Of course, Chiang Kai-Shek’s actions in Taiwan during the Chinese civil war is yet another reminder of this historical trauma. The legitimacy of the CCP is found, in part, in its ability to hoard off separatism and imperialism. It is for this reason that Beijing responds with military vigor when islands like Daiyu (Senkaku), Hong Kong and Taiwan are perceived as under threat. The United States often fails to account for this history. 

Within the CCP’s legitimacy narrative, though, are overriding security imperatives. As China continues in its presumptive growth, it will seek to determine the boundaries of acceptable behavior within East Asia. It will, in other words, seek regional dominance just as the United States did in its expansion west. 

We cannot forget, of course, that the Union also went to great lengths to ward off attempts by the British and French to support the Confederate States of America. The ideal outcome for any emerging power, be it the Union or the CCP, is to be the sole authority within their sphere of influence. Just as America benefited from expelling the British, Spanish and French Empires, so too will the Chinese benefit by reducing the American security presence in East Asia to the furthest possible extent. 

It is for this reason that many on both sides of the political spectrum have argued that it is in America’s best interest to defend Taiwan against Chinese aggression. The defense of its democracy and economy is, they contend, integral to the defense of liberal hegemony and to our commitments under the Taiwanese Relations Act. While Taiwan seems like an obvious partner in a balancing coalition against Beijing, it lacks a conventional military deterrent. Politicians such as Nancy Pelosi, who advocate for an “absolute” commitment to Taiwan, presuppose that we have the capacity to defend Taiwan.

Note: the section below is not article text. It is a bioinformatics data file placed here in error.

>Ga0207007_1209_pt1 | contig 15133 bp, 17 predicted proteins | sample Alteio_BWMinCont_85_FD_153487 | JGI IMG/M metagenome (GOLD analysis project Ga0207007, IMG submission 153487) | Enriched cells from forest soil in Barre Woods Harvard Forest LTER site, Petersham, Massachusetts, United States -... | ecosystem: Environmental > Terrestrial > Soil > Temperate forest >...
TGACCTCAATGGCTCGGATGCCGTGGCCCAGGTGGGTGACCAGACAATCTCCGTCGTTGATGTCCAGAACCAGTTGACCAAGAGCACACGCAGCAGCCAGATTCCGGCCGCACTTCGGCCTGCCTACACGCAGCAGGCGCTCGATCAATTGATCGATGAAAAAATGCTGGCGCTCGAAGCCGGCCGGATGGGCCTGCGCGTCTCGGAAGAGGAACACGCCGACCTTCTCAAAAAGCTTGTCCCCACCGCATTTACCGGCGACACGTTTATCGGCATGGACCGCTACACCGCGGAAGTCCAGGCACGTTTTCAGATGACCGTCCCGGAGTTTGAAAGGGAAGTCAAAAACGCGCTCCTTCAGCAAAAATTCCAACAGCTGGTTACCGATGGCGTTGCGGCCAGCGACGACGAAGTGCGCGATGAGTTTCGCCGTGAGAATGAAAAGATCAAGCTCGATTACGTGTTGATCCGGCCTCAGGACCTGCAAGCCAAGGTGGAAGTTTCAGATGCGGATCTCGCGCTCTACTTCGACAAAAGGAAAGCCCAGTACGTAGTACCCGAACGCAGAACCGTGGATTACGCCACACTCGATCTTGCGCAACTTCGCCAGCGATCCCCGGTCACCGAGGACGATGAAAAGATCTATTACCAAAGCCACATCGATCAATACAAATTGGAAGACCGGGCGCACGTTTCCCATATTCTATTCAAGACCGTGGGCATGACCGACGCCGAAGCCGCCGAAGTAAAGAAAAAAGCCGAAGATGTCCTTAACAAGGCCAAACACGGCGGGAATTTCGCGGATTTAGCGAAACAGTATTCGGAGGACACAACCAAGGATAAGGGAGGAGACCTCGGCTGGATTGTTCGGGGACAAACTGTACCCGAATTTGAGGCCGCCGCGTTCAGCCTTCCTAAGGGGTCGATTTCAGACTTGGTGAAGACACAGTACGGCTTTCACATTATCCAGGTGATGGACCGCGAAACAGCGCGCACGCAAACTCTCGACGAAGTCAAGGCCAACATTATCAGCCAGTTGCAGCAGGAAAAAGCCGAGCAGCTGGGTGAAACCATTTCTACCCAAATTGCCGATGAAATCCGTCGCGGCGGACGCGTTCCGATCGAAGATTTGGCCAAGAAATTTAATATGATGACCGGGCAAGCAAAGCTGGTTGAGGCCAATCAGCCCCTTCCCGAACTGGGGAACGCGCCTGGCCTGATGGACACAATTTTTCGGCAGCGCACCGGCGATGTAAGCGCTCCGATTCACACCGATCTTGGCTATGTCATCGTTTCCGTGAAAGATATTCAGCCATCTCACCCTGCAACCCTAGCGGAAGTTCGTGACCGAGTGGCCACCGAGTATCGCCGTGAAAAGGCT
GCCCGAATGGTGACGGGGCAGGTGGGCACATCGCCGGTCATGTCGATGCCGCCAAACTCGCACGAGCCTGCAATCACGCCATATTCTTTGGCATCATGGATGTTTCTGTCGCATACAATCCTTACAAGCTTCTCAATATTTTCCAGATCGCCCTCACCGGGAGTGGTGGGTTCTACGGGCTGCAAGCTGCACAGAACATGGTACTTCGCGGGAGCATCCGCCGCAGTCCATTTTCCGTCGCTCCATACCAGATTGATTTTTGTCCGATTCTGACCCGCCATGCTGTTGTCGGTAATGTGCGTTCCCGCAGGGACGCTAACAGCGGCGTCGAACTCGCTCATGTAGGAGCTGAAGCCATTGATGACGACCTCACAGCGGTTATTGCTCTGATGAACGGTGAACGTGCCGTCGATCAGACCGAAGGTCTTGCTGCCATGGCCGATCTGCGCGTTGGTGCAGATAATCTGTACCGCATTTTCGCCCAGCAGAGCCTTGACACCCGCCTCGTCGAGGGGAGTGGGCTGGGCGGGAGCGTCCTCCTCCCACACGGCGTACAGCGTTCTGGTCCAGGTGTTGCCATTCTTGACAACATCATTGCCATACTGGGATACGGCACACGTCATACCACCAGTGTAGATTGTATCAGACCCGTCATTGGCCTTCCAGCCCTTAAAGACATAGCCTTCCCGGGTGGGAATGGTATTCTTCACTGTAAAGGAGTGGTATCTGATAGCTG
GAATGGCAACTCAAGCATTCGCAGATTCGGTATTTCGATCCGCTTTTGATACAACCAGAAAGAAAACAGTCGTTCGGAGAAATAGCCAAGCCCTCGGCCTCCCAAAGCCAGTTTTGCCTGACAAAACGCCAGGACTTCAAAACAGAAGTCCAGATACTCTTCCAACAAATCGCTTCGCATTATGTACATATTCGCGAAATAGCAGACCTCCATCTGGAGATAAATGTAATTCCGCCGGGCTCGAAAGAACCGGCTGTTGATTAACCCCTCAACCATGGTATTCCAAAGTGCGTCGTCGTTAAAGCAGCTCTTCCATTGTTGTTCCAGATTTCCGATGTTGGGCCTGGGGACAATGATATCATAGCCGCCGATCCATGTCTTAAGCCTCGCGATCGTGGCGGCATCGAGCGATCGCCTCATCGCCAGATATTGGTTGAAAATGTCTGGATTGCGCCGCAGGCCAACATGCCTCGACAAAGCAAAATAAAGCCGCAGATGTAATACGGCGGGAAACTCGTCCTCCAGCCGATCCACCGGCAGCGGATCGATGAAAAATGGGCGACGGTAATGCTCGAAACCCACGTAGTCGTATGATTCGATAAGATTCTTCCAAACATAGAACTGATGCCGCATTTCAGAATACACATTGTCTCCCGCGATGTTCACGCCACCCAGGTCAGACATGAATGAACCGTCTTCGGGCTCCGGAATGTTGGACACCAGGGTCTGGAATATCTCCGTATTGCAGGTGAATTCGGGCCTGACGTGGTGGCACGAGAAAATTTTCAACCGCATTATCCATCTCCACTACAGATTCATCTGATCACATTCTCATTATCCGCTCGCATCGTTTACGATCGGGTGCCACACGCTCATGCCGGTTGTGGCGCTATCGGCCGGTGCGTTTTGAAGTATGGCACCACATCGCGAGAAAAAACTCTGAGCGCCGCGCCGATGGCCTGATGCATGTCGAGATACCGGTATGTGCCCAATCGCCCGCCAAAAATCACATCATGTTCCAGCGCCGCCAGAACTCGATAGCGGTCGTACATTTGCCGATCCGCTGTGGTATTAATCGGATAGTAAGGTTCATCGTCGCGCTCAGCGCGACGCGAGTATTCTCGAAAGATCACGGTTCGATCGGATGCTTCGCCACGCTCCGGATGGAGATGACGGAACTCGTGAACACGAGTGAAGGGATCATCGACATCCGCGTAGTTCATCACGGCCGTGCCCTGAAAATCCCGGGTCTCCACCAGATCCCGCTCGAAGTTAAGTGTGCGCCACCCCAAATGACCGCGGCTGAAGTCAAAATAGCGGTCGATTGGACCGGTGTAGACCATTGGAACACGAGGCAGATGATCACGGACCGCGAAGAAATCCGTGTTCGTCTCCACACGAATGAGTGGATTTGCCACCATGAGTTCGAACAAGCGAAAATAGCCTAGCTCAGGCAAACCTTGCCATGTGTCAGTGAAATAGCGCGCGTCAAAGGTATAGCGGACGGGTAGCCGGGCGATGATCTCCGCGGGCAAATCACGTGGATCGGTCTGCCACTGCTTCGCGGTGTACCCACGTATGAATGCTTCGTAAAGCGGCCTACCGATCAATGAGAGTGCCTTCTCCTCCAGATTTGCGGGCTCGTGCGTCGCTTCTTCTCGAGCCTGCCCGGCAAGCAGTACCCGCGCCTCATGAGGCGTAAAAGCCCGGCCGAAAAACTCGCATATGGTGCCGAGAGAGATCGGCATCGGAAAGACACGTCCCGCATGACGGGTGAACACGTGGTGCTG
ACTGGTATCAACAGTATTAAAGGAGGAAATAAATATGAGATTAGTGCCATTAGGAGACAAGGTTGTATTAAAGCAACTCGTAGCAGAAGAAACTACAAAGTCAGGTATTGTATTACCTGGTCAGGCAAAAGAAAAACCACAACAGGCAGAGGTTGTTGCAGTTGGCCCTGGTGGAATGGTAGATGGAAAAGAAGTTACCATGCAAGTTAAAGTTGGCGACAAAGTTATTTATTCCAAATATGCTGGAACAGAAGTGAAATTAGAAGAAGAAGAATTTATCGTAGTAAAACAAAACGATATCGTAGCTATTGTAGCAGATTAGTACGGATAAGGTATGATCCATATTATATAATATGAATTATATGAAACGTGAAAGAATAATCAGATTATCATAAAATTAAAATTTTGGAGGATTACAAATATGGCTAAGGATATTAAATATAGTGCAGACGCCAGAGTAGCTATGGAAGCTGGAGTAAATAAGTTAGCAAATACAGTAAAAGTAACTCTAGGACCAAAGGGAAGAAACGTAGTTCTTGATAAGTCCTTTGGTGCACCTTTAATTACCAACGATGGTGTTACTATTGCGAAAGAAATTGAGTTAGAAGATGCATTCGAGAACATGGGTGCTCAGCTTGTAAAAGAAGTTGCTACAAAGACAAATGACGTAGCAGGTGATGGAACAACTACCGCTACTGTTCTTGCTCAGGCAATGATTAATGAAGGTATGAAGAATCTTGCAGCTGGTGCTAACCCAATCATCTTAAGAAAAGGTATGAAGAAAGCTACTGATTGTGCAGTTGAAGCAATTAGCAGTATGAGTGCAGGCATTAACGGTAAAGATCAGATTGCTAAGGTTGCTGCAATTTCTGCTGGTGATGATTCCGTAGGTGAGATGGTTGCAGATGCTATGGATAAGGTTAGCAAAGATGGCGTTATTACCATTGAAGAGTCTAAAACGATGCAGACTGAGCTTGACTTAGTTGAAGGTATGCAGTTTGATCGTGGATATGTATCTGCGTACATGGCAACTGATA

This assumption is flawed for many reasons. Firstly, Taiwan is only a thousand miles away from China — it takes just a couple of hours to arrive in the country from the mainland. In a struggle for Taiwan, China would easily emerge victorious in a conventional war with America. While America’s nuclear umbrella extends over Taiwan, no sane American would seek thermonuclear war with China in defense of 14,000 square miles of democracy. 

An unwinnable Sino-American war in defense of a small, though not insignificant island, is not in our national interest. The cost of maintaining an “absolute” defense of Taiwan would become increasingly large in the long run. Indeed, the benefit of our continued partnership would face diminishing returns in proportion to China’s growth. While it would be unwise to abandon the island outright, it would be foolish to commit to an unconditional long-term partnership with Taiwan. 

Supposing China continues to grow as it has, the best possible outcome for the United States will be to maintain the status quo of de facto independence. 

If we cannot do that, then we must recognize Taiwan’s integration as inevitable and work to secure terms with the CCP that are most suitable to American interests. Above all, though, we cannot risk war with China over the defense of Taiwan. To do so would be disastrous.